Grandlus, Gumo

, a philosopher and mathematician, was born Oct. 1, 1671, at Cremona, where his father, a branch of a decayed family, carried on the business of ai> embroiderer. His mother, a woman of considerable talents, taught him Latin, and gave him some taste for poetry. Being disposed to a studious life, he cliose the profession of theology, that he might freely indulge his inclination. He entered into the religious order of Camaldolitesj at Raverrna, in 1687, where he was distinguished for his proficiency in the different branches of literature and science, but was much dissatisfied with the Peripatetic philosophy of the schools. He had not been here long before he established an academy of students of his own age, which he called the Certanti, in opposition to another juvenile society called the Concordi. To his philosophical studies he added those of the belles lettres, music, and history. It appears to have been his early ambition to introduce a new system in education, and with that view he obtained the professorship of philosophy at Florence, by the influence of father Caramelli, although not without some opposition from the adherents to the old opinions. He now applied himself to the introduction of the Cartesian philosophy, while, at the same time, he became zealously attached to mathematical studies. The works of the great Torricelli, of our countryman Wallis, and of other celebrated mathematicians, were his favourite companions, and the objects of his familiar intercourse. His first publication was a treatise to resolve the problems of Viviani on the construction of arcs, entitled “Geometrica Demonstnuio Vivianeorum problematum,Florence, 1609, 4to. He dedicated this work to the grand duke. | Cosmo Til. who appointed the author professor of philosophy in the university of Pisa. From this time Grandius pursued the higher branches of mathematics with the stmost ardour, and had the honour of ranking the ablest mathematicians among his friends and correspondents. Of the number may be named the illustrious Newton, Leibnitz, and Bernoulli. His next publications were, “Geometrica dernonslratio theorematum Hugenianorum circa logisticam, seu Logarithmicam lineatn,1701, 4to, and “Quadratura circuii et hyperbola3 per infinitas hyperbolas et parabolas geometrice exhibita,Pisa, 1703, 8vo. He then published “Sejani et Rufini dialogus de Laderchiana historia S. Petri Damiani,Paris, 1705, awd “Dissertationes Camaldu lenses,” embracing inquiries into the history of the Camaldolites, both which gave so much offence to the community, that he was deposed from the dignity of abbot of St. Michael at Pisa; but the grand duke immediately appointed him his professor of mathematics in the university. He now resolved some curious and difficult problems for the improvement of acoustics, which had been presented to the royal society in Dublin, and having accomplished his objecvt, he transmitted the solutions, by means of the British minister at the court of Florence, to the Royal Society at London. This was published under the title of “Disquisitio geometrica in systema sonorum D. Narcissi (Marsh) archiepiscopi Armachani,” in 1709, when he was chosen a fellow of the royal society. This was followed by his principal work, “De infinitis infinitorum, et infinite parvorum ordinibus disquisitio geometrica,Pisa, 1710, 4to, and by many other works enumerated by his biographer, few of which appear in the catalogues of the public libraries in this country. Among other subjects he defended Galileo’s doctrine respecting the earth’s motion, and obtained a complete victory over those who opposed it. He was deeply versed in subjects of political economy; and various disputes were referred to his decision respecting the rights of fishery, &c. He was appointed commissioner from the grand duke and the court of Rome jointly, to settle some differences between the inhabitants of Ferrara and Bologna, concerning the works necessary to preserve their territories from the ravages of inundation. For these and other important public services, he was liberally rewarded by his employers. He died at the age of sevejity-two, in July 1742. 1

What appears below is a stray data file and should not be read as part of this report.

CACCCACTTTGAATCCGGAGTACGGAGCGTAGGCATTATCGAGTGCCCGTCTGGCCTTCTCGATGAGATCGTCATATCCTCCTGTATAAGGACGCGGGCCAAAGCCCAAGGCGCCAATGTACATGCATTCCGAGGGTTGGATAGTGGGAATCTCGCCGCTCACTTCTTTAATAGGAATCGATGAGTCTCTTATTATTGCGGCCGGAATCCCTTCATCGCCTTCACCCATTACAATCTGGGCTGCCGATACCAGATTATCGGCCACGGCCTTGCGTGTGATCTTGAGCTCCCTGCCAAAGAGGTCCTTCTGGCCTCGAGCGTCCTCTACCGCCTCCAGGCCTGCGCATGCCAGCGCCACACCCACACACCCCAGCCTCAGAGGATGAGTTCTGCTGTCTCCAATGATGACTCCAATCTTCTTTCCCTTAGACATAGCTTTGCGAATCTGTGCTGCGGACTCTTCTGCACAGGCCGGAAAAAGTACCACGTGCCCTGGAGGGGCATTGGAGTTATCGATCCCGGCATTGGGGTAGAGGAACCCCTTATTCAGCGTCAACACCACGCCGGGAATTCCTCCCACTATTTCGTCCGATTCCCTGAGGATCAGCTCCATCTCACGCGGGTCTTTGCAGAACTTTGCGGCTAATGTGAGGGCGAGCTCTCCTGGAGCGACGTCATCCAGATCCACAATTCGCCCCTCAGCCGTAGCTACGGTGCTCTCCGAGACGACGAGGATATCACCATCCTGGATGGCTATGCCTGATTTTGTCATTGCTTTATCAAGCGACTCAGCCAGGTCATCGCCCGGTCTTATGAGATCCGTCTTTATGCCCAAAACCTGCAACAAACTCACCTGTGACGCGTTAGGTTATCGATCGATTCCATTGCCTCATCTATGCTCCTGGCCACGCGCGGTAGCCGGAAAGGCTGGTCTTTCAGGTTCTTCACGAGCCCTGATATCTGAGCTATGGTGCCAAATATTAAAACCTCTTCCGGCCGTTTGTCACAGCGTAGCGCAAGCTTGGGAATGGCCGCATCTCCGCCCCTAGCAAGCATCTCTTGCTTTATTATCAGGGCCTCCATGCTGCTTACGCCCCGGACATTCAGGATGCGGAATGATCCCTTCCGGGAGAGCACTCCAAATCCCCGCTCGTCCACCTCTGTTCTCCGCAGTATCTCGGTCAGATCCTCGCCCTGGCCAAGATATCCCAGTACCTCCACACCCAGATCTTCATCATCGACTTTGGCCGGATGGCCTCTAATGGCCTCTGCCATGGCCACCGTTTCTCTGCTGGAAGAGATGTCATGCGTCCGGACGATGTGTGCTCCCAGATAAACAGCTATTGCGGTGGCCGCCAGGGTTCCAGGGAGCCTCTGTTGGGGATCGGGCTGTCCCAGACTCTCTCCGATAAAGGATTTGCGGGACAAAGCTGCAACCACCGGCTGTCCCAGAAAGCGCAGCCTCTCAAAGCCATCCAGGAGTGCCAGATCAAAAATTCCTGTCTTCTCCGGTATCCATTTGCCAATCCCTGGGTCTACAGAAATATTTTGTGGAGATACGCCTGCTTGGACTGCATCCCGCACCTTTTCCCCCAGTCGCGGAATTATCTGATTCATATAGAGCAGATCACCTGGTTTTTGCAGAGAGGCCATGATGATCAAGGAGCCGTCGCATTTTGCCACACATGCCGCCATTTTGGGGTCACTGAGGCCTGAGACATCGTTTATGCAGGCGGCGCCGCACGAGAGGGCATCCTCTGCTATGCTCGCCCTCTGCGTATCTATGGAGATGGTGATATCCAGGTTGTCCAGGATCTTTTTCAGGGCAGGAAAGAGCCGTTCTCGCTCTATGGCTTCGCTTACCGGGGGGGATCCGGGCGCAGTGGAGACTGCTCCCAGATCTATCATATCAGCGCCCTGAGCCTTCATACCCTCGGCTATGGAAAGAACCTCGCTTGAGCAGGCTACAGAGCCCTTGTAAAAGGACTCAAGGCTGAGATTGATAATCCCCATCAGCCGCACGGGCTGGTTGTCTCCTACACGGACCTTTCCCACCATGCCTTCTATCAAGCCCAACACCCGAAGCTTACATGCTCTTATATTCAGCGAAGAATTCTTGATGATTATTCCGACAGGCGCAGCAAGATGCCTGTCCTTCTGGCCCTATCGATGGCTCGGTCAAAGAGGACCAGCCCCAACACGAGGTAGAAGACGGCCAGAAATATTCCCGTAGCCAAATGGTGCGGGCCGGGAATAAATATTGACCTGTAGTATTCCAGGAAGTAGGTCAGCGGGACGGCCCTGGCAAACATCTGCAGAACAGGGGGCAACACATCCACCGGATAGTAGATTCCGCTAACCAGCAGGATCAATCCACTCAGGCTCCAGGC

1 Moreri.- —Fabroni Vita Italorum.